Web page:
No De'Von Achane, no problem for the Miami Dolphins, as Raheem Mostert's career-season continued Sunday afternoon against the Carolina Panthers, paving the way to a 42-21 win.
For the second time this season, Mostert surpassed 100 yards rushing. Against the Panthers, Mostert finished with 155 yards and two rushing touchdowns, while catching all three of his targets in the passing game for 17 yards and another score. Sunday marked Mostert's third multi-touchdown game of the season.
Mostert wasn't just a driving force Sunday, but a steadying one. After the Dolphins fell behind 14-0, it was Mostert who Tua Tagovailoa hit for a three-yard touchdown pass to get Miami on the board and ignite a run of 35 unanswered points for the Dolphins, of which the running back accounted for 21 of.
"First and foremost, I got to contribute to the guys up front," Mostert told reporters. "They make it a little bit easier and also receivers and pretty much everybody in the offense to help out with that cause. But I'm just trying to do something remarkable for myself, and I'm just trying to set the standard not only for myself but a lot of people who come in as an undrafted guy. Year nine now, so it's truly a blessing and a dream."
Sunday wasn't just the latest example of Dolphins head coach Mike McDaniel knowing exactly how to get the most out of Mostert, from their time together dating back to 2017 with the San Francisco 49ers, but also that even without Achane this ground attack with Mostert as its focal point can exact a pound of flesh — or more, from opposing defenses.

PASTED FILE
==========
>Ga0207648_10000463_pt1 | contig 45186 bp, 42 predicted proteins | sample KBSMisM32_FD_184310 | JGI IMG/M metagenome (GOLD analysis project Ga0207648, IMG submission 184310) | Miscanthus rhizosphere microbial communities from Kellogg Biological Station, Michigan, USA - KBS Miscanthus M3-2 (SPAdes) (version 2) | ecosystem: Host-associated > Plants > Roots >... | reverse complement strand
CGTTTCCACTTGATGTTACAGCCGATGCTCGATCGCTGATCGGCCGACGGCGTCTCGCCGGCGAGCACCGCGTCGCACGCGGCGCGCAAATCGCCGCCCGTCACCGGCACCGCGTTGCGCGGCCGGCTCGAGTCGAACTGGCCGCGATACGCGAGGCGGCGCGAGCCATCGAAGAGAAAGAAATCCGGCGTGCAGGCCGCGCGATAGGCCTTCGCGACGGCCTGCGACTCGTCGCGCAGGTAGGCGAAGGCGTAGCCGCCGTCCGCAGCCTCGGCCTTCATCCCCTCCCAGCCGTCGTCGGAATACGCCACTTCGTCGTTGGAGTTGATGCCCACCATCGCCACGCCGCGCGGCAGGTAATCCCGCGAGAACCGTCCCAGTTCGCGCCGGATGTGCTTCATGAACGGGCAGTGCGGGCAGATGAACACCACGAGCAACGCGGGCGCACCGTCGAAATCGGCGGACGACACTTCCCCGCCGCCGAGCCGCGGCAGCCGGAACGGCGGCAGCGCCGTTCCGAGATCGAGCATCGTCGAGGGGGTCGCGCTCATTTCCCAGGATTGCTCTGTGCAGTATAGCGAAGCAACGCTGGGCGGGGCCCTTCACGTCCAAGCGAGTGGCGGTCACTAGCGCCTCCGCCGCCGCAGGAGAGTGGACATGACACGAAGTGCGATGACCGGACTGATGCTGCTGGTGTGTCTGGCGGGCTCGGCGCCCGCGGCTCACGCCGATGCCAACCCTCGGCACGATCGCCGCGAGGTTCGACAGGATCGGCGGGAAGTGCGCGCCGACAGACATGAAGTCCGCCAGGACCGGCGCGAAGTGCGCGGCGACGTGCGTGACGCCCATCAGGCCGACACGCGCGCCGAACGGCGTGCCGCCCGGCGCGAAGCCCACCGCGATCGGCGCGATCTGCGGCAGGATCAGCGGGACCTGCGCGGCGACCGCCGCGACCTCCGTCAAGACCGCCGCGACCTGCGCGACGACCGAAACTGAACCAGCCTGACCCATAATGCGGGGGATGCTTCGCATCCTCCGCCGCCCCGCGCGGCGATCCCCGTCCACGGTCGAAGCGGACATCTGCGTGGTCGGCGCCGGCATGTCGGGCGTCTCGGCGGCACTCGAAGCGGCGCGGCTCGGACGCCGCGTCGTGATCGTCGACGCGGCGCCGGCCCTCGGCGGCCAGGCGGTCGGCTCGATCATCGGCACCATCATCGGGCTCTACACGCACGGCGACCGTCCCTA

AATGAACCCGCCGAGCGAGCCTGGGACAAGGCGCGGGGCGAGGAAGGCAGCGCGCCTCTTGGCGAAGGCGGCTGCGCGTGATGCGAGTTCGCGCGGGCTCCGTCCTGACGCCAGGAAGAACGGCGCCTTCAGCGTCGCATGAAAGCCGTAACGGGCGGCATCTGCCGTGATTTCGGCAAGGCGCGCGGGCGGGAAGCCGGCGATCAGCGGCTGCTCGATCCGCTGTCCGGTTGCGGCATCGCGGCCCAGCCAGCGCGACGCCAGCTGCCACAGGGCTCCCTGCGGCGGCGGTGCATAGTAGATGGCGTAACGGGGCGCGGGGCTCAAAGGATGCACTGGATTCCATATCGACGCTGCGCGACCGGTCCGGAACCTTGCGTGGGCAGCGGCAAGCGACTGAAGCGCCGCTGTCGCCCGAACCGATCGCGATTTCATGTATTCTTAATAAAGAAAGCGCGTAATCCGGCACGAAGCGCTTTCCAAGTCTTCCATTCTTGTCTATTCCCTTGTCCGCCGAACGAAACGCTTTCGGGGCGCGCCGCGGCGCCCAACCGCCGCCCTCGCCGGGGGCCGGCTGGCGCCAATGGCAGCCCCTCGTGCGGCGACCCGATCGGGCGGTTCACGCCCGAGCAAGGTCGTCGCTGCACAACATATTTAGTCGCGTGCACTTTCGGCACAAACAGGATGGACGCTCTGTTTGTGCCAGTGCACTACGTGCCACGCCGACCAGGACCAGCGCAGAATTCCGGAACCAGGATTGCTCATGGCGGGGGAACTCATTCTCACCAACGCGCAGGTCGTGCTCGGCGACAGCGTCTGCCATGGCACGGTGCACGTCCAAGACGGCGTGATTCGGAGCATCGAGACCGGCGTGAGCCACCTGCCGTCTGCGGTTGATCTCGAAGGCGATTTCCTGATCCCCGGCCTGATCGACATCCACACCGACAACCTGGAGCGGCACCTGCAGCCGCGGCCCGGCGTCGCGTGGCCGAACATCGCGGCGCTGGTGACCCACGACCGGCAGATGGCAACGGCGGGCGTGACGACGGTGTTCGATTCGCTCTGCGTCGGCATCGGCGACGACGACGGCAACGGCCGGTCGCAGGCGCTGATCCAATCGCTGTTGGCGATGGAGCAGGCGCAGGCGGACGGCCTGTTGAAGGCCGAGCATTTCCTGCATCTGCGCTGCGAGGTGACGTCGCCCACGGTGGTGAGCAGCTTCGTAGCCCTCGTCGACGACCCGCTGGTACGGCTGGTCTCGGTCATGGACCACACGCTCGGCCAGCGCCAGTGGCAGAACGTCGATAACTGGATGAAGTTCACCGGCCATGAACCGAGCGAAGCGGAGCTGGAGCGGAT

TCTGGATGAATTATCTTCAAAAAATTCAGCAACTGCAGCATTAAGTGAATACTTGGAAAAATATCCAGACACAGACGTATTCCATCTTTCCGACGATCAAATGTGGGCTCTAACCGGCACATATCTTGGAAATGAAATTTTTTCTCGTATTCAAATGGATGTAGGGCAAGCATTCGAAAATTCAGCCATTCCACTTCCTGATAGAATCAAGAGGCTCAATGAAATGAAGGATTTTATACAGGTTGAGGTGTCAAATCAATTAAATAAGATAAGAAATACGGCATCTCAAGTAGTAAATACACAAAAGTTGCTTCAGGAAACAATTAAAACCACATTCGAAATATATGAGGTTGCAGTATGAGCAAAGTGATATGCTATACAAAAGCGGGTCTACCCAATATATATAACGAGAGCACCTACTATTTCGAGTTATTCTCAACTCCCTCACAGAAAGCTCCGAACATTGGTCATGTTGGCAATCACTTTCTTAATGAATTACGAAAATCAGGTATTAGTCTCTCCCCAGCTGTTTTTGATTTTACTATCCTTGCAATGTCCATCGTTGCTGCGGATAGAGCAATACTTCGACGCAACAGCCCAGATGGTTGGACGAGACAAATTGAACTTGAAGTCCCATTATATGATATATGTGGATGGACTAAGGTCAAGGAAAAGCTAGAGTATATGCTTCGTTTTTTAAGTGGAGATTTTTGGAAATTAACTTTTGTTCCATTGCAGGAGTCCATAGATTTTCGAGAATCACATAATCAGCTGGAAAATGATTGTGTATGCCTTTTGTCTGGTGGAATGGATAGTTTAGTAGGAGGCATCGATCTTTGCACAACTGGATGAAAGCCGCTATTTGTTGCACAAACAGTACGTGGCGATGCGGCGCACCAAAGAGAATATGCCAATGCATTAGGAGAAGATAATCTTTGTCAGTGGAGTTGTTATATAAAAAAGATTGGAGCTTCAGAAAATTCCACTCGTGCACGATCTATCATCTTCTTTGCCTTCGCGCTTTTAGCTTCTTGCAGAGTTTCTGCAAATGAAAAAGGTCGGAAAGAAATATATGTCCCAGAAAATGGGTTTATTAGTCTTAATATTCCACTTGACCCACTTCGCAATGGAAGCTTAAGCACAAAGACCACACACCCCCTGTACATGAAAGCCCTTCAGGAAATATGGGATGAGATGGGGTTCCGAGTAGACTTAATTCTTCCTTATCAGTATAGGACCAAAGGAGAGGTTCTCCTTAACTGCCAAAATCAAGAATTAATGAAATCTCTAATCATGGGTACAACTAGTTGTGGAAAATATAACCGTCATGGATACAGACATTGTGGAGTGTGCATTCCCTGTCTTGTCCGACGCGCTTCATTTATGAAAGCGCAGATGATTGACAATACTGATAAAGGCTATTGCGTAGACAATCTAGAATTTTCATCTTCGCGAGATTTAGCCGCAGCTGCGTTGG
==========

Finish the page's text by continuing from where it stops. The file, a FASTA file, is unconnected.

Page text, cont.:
Week 6 Breakout Star: Jameson Williams, WR, Detroit Lions
Safe to say, the Detroit Lions have found their field-stretcher.
Second-year wide receiver Jameson Williams, playing his second game of the season after returning from a suspension for violating the NFL's gambling policy, got behind the Buccaneers' secondary and broke loose to pull down a 45-yard touchdown pass from Jared Goff with Tampa safety Ryan Neal draped all over him at the goal-line.
According to NFL Next-Gen Stats, Williams had just 0.7 yards of separation against Neal, and a mere 26.2 percent probability of actually pulling down the catch. Maybe most impressive is the fact that while Williams has caught just five passes in his career, two of them have been deep touchdowns, with the other coming on a 41-yard touchdown against the Minnesota Vikings last season.
Detroit's offense is built to bludgeon opponents on the ground, which could take a hit with running back David Montgomery suffering a rib injury against the Buccaneers, and the passing game increasingly funneled over the middle to rookie tight end Sam LaPort and receivers Amon-Ra St. Brown and Josh Reynolds. But, Williams' emergence not just creates optionality for Goff but could create even more space underneath for the Lions' other weapons to operate.
More than anything, Williams' game-altering speed has the potential to be transformational for the Lions' offense.